Sunday, November 29, 2015

[Review] Winter Street by Elin Hilderbrand

Winter Street by Elin Hilderbrand
Series: Winter, #1
Publisher: Little Brown & Co
Publishing Date: Oct. 14, 2014
256 Pages
Format: hardcover, library
Links: Goodreads | Amazon | B&N
Goodreads rating: 3 stars


In bestseller Elin Hilderbrand's first Christmas novel, a family gathers on Nantucket for a holiday filled with surprises.

Kelley Quinn is the owner of Nantucket's Winter Street Inn and the proud father of four, all of them grown and living in varying states of disarray. Patrick, the eldest, is a hedge fund manager with a guilty conscience. Kevin, a bartender, is secretly sleeping with a French housekeeper named Isabelle. Ava, a school teacher, is finally dating the perfect guy but can't get him to commit. And Bart, the youngest and only child of Kelley's second marriage to Mitzi, has recently shocked everyone by joining the Marines. 

As Christmas approaches, Kelley is looking forward to getting the family together for some quality time at the inn. But when he walks in on Mitzi kissing Santa Claus (or the guy who's playing Santa at the inn's annual party), utter chaos descends. With the three older children each reeling in their own dramas and Bart unreachable in Afghanistan, it might be up to Kelley's ex-wife, nightly news anchor Margaret Quinn, to save Christmas at the Winter Street Inn.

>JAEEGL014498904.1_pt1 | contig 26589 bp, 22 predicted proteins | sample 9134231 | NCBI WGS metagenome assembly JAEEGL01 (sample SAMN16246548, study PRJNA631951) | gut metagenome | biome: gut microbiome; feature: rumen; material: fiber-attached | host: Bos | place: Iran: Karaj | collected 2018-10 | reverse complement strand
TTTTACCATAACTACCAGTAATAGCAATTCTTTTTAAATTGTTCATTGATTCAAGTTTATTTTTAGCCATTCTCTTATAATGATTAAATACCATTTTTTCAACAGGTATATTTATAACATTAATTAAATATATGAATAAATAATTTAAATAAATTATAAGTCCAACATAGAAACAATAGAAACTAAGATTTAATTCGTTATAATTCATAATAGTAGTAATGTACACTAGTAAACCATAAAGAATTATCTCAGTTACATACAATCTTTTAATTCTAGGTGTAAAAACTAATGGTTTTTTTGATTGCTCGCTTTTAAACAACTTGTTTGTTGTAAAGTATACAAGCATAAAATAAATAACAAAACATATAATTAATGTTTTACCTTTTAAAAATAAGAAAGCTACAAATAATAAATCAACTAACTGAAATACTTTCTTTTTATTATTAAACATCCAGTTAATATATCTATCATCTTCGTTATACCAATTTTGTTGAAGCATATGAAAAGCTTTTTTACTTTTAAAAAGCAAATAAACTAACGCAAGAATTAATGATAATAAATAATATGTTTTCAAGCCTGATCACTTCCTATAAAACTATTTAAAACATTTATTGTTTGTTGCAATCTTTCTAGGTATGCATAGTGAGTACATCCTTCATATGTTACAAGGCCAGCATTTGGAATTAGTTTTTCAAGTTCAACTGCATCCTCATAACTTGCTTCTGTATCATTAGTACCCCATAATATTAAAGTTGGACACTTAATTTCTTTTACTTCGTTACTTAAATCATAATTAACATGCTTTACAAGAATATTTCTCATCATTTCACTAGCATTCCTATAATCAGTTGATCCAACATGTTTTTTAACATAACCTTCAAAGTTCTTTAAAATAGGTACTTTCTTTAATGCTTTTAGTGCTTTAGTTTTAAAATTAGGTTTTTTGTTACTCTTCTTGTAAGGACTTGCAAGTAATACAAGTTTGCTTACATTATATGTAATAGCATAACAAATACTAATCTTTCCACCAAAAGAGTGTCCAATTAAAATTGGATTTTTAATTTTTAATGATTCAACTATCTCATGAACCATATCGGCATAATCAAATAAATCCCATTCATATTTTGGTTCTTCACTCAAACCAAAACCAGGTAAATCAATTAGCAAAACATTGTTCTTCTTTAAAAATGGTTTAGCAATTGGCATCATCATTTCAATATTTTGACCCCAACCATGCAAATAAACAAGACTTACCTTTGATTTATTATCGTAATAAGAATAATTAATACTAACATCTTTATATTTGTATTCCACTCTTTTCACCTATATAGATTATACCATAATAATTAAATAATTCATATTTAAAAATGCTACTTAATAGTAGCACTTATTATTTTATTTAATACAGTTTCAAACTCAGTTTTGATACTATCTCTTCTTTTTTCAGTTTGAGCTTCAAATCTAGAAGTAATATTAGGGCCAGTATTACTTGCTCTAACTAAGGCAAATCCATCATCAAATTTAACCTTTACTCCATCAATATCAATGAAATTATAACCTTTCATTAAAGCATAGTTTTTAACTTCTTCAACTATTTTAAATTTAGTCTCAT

Before the mulled cider is gone, the delightfully dysfunctional Quinn family will survive a love triangle, an unplanned pregnancy, a federal crime, a small house fire, many shots of whiskey, and endless rounds of Christmas caroling, in this heart-warming novel about coming home for the holidays.

My Review

This was our winter pick for my book club and I was excited to read it. I've read other novels by Hilderbrand and I've always really enjoyed them; plus, it's a winter themed novel and what a better time to read it?! 

This what a pretty short, quick book. There's a lot going on with the different family members, and everyone kind of has their own secrets. As the story unfolds, we learn what these secrets are and how the family handles them. It's great to see the family come together in tough times and really support one another. 

This is a mini review, but I really did enjoy this book and I'm glad I read it. Great holiday read. I can't wait to read more of Hilderbrand's work. 

Saturday, November 28, 2015

[Review] The Good Nurse by Charles Graeber

The Good Nurse: A True Story of Medicine, Madness, and Murder by Charles Graeber